Is there a way to make the holidays stress-free? The short answer is no, the holidays will never be without stress, but there are some things that you can do to help lessen your stress and, hopefully, increase your holiday happiness. Firstly, acknowledge your feelings, especially if you are experiencing feelings of sadness or grief, as you can’t force yourself to be happy just because it’s the holiday season2. The holidays can increase the feelings of loneliness and isolation, so make sure you reach out to others and seek out community, including religious or other social events or communities; now more than ever, this can be done virtually, through online meeting platforms (like Zoom) or the streaming of virtual events2. Additionally, make sure to reach out to friends and family, through a text, a call, or a video chat, especially if you are not able to visit with them during the holiday season2. Make sure you create a budget before you do your gift and food shopping: decide how much money you can afford to spend and then stick to your budget2. Plan ahead as many things as you can, such as setting aside specific days for shopping or baking, to help prevent last-minute scrambling to buy forgotten items or add an extra dish to your menu2. Also, remember that it is okay to say no to events, activities, or projects that you do not want to or do not have the time to participate in; saying yes when you should say no can leave you feeling resentful and overwhelmed2. Don’t abandon healthy habits just because it is the holidays; remember to eat healthy meals, get plenty of sleep, include regular physical activity in your daily routine, make time for self-care, and avoid excessive tobacco, alcohol, and drug use2. Finally, be realistic! The holidays don’t have to be perfect or just like last year; even though your holiday plans may look different than what you originally expected, you can find ways to meaningful ways to celebrate2. No matter how you celebrate, hopefully, you have a happy and less-stressed holiday season.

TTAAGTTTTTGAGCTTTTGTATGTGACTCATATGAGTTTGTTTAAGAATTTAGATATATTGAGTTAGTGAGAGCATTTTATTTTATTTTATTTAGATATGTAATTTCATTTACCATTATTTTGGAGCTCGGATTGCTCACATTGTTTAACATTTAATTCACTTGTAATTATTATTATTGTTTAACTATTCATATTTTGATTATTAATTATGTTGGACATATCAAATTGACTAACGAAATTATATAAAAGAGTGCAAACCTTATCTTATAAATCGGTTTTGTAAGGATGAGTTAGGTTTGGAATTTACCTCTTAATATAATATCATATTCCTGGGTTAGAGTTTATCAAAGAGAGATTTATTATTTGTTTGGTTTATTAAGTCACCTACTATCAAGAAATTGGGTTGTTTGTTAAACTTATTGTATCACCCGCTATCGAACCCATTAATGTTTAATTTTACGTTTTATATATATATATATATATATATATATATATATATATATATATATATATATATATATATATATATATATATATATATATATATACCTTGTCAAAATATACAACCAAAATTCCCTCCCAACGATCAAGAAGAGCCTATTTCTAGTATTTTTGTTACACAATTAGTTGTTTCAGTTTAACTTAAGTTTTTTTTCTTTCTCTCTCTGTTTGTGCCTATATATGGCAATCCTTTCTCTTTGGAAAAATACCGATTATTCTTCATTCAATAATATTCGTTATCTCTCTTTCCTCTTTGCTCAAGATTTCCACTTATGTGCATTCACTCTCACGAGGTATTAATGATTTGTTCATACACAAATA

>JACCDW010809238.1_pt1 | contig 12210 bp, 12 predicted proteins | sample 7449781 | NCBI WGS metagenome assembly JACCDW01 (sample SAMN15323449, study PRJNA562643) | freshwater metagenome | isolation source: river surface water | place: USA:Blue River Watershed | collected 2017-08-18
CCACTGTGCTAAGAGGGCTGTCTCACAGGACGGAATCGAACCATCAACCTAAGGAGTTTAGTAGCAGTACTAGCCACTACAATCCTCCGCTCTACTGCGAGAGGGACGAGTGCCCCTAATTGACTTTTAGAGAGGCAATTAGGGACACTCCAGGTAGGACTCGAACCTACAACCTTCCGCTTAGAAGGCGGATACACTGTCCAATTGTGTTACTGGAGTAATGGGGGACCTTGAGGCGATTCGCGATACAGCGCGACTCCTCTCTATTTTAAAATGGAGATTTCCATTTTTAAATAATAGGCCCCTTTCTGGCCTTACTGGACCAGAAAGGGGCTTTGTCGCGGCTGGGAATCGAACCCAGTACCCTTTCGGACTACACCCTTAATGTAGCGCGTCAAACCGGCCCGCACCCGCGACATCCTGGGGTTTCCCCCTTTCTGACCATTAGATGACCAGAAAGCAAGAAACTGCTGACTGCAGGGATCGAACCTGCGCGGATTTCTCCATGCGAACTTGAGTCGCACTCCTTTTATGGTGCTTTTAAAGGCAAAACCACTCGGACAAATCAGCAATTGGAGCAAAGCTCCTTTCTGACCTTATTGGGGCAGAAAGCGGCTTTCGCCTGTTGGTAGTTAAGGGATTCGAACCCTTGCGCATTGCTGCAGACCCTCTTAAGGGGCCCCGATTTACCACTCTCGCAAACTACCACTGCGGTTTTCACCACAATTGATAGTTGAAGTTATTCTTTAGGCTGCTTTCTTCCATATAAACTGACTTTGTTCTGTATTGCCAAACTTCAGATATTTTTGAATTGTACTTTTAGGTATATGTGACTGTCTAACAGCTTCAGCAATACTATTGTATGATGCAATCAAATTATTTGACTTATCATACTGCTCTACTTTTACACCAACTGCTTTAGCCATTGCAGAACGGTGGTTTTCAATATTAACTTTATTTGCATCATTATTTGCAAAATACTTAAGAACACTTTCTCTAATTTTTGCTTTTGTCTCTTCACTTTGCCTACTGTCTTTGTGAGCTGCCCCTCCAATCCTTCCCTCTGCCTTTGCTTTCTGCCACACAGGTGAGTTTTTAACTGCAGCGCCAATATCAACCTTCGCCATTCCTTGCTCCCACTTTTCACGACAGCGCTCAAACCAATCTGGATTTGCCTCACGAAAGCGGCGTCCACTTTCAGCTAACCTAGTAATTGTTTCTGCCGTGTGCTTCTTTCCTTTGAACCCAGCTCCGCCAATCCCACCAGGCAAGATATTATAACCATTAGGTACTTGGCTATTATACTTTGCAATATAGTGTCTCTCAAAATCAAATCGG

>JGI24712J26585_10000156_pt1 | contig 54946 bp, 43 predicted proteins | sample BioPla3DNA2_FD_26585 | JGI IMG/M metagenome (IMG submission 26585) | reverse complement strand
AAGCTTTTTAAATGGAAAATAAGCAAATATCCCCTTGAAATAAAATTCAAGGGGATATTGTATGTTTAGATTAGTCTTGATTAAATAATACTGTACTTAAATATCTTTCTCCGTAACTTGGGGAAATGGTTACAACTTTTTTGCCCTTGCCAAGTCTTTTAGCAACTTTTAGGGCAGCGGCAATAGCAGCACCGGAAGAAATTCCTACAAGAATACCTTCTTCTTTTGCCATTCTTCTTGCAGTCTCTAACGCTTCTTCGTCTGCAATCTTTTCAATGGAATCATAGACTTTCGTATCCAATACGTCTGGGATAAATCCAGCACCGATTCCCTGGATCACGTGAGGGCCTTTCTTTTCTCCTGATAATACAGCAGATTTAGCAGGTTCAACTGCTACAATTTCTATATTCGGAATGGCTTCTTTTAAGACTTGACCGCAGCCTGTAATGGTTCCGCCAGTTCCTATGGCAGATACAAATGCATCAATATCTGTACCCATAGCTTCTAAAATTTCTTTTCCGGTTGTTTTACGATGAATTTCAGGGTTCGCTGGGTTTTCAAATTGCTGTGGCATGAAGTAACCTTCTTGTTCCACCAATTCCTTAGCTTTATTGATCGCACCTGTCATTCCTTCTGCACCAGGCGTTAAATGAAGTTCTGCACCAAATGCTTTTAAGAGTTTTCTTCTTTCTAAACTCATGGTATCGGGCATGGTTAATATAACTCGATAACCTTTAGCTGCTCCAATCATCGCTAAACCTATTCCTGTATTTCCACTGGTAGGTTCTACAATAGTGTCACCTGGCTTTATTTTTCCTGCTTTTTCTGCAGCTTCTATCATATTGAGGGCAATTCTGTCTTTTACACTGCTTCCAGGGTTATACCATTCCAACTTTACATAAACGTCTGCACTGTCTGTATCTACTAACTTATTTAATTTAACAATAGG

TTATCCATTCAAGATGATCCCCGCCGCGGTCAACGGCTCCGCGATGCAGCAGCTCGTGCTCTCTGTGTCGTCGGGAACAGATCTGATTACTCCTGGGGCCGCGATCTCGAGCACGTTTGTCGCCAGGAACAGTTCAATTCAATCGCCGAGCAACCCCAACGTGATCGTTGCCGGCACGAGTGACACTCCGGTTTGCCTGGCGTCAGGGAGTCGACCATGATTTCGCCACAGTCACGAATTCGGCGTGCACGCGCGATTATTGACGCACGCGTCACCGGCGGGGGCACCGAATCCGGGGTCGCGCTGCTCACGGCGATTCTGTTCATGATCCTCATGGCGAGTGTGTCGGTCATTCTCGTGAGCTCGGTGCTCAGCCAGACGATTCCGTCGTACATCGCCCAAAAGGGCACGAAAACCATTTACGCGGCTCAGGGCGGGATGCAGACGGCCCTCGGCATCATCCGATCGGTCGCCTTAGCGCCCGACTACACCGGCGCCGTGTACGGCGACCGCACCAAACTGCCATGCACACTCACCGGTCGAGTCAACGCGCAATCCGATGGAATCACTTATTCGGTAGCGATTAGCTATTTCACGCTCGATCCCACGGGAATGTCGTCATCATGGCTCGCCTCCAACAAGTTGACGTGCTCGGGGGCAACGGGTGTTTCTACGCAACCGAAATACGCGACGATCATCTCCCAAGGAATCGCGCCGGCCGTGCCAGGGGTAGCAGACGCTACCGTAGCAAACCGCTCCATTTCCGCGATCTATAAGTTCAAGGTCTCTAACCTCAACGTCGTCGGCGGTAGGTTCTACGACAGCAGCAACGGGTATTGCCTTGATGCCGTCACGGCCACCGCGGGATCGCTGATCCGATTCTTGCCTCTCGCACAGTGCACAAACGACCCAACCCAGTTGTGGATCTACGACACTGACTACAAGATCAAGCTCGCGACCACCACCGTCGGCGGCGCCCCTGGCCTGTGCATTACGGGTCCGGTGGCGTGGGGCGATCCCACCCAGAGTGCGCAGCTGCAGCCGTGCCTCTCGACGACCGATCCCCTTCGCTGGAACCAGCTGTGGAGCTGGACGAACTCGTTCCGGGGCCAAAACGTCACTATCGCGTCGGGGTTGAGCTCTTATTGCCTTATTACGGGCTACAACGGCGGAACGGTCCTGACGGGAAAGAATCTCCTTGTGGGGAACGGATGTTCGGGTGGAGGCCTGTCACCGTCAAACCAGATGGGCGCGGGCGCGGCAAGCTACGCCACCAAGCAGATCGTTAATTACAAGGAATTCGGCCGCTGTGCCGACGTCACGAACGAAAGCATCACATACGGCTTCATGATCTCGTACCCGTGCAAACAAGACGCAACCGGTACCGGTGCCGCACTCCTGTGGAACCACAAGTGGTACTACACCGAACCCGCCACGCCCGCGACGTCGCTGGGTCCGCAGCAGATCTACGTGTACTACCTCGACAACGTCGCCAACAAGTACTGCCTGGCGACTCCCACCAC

*Photo by Atul Choudhary from Pexels
Written by: Alan Johnson
Housing is a key component to treating mental illness, along with counseling and medication, but it is often overlooked, resulting in the failure of the goal of treatment.
The National Alliance on Mental Illness of Ohio has long been a leading advocate for housing as a critical element of treatment.
Housing is a priority in Columbiana County, 27th largest among Ohio’s 88 counties with a population of about 102,000, but a longtime leader in the state in providing housing for the mentally ill.
Sally Luken, a housing specialist who works with NAMI Ohio, says safe, affordable housing is a critical factor in successful treatment. “The number of rental units they have in a voucher system in Columbiana County is remarkable. Lots of rural counties didn’t aggressively go after the federal money. But they did.”
The latest addition to the program is Hornsby House, which opened in 2016, with eight units serving people with a history of chronic, persistent mental illness who might otherwise be homeless.